What do you value?

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Proverbs 17 begins with a reversal of expectations and value.  We place value on the outward show of opulence and Solomon was able to speak about wealth and feasting from experience.  However, he says that he would rather settle for a bit of dry bread if it meant peace at home than enjoy rich feasting and merry making when the family and community are torn apart by conflict.

This whole section challenges us to think about what we value.  Verse 3 tells us that:

Fire tests the purity of silver and gold,
    but the Lord tests the heart.

This encourages us to think about what God values and priorities as he tests us and refines us.  Discipline and suffering are used by God not just to find out what our hearts are made of but to refine our lives so that the dross of selfishness, pride, jealousy and bitterness are removed so that we have the pure gold of a heart devoted to Jesus and his Gospel.

This world values the wrong things so that there is likely to be gossip and slander as we seek to be in the know and to put others down (v4) but Solomon warns us against mocking and belittling them because they do not measure up to our sinful values. To mock the poor, is to mock God (v5).

The things that we should value then are peace (v1), family (v5), love (v9), friendship, loyalty (v17) and wisdom (v27).   Love, friendship and loyalty are characterised by forgiveness (v9). Too often we prioritise our own honour and so we hold onto grudges, losing the benefit of friendship (v9).

We can see how putting other things first in our lives can wreck relationships and kill love.  So, Solomon writes that:

A bribe is like a lucky charm;
    whoever gives one will prosper!

Proverbs 17:8

If we read that as a command or promise, we’ll come unstuck.  Bribes are not good things, so it would be strange if Scripture was commending them.  However, Proverbs helps us to understand what is going on in the world around us, it makes observations about what is generally true.  Bribes, generally speaking seem to benefit those who use them but at what cost? A financial transaction has been brought into the relationship and in order to facilitate it. With this comes manipulation and deception.  What is lost when we use bribes? The answer surely is love and loyalty. Solomon is clear that it is the wicked who use bribes (v23).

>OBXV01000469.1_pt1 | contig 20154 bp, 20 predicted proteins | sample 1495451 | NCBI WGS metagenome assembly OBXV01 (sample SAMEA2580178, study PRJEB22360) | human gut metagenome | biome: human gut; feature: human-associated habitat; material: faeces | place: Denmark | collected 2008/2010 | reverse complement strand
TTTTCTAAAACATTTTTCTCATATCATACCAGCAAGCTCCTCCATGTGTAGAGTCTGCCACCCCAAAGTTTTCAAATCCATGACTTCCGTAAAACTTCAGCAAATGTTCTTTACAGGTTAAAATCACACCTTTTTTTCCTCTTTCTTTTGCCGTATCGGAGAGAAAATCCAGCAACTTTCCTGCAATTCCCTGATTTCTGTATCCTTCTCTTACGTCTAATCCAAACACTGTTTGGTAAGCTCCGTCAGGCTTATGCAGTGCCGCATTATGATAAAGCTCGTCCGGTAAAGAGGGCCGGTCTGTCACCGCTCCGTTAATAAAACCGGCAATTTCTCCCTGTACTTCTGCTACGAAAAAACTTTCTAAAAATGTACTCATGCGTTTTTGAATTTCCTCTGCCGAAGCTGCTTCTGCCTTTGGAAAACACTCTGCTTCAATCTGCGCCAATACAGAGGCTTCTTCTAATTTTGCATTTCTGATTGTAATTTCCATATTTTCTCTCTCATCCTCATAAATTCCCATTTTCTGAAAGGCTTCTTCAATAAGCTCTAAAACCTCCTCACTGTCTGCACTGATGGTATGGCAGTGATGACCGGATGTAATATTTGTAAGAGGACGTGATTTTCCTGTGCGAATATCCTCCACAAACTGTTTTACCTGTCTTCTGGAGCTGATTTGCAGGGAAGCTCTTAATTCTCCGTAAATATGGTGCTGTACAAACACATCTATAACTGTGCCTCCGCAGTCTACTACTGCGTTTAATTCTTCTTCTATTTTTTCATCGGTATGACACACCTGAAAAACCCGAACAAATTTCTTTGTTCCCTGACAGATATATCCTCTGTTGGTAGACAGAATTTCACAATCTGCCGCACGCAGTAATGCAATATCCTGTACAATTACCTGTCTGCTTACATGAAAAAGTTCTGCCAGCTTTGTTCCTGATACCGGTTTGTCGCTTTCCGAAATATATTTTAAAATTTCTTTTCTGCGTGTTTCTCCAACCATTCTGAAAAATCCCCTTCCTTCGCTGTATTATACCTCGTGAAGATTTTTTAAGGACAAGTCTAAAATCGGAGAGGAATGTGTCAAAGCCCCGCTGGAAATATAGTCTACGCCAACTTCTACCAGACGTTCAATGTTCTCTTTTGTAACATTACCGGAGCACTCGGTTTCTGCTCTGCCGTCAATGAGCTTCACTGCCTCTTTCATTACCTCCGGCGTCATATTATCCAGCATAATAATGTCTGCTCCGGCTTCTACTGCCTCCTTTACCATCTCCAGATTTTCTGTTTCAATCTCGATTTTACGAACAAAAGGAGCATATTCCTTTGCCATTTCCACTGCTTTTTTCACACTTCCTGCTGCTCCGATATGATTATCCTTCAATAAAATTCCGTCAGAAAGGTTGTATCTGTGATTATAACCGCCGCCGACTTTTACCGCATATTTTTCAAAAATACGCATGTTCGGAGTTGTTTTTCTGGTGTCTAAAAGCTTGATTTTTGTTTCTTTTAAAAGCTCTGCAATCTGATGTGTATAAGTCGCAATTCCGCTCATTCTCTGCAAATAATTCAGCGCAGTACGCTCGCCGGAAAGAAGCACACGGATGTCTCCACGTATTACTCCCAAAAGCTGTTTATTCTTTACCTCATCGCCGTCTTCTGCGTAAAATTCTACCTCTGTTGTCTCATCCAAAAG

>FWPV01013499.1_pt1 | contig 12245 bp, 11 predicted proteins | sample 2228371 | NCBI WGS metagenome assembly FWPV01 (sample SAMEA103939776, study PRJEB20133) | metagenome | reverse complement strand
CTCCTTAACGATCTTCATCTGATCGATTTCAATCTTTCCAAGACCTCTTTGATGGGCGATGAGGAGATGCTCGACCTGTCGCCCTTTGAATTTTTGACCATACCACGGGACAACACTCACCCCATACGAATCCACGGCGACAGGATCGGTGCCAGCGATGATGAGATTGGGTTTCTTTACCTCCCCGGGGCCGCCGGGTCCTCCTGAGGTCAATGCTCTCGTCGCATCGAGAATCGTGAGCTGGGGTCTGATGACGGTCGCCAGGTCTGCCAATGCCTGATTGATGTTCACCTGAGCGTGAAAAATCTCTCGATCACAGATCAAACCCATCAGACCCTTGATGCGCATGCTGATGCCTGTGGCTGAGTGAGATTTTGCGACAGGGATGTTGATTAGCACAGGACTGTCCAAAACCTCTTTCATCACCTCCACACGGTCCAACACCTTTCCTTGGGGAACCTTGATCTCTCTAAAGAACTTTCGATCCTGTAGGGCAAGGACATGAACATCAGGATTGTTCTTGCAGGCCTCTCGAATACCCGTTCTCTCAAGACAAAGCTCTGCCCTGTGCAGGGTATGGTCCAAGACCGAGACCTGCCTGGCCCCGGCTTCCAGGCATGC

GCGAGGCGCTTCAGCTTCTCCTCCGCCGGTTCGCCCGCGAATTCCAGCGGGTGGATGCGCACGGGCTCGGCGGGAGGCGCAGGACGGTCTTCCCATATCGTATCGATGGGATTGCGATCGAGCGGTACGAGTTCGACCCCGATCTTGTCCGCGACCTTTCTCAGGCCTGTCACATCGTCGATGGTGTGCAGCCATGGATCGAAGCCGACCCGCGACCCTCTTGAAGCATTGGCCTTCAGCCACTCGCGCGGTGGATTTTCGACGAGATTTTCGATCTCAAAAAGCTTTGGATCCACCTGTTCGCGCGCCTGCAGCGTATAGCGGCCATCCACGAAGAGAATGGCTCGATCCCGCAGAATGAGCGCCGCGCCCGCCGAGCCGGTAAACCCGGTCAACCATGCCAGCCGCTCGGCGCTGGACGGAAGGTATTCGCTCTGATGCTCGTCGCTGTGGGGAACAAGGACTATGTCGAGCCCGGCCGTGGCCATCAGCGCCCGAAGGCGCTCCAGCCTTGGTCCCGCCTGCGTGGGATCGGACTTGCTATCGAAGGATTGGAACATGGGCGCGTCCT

Similarly, Solomon warns about dangers when financial calculations come into play between friends.  Loyalty and love between friends and family mean that we will step into help out where needed (v17), however look at verse 18, when we get into loans and transactions then it becomes a calculation again and the friendship is put in danger.

It is important for us as Christians to ask ourselves what we are prioritising, especially when it comes to relationships with others.  Will the thing we prioritise here and now enable better Gospel conversations and encourage discipleship or might we gain some kind of benefit but lose the joy of seeing someone come to faith in Christ and go on in him?

In what ways can we allow our relationships with others to be distorted?

Coming back to verse 5, we can’t avoid the way that this points to Christ. Our world’s twisted values means that when the world looked at Jesus on the Cross, it saw foolishness, shame, a stumbling block, failure.  The people of Jesus’ day saw the poverty of the Cross and mocked him, not realising that they were insulting the creator himself. 

In Jesus, God’s true wisdom, we see what is of true value. We see loyalty and faithfulness to the Father, love and forgiveness for us. 

Discussion Questions

  1. What themes can we see running through this chapter?  A big clue is found in v3
  • Read verse 8. This seems a rather surprising claim to find in Proverbs. 
  1. Are there any other clues in the chapter to protect us from treating it as a promise or command (see especially v23)
    1. What do you think the point is that Solomon is making here?  How doe this fit with the overall theme we’ve identified?
  • Go back to verse 5.  Meditate on how this helps us to see the chapter as pointing to Christ.
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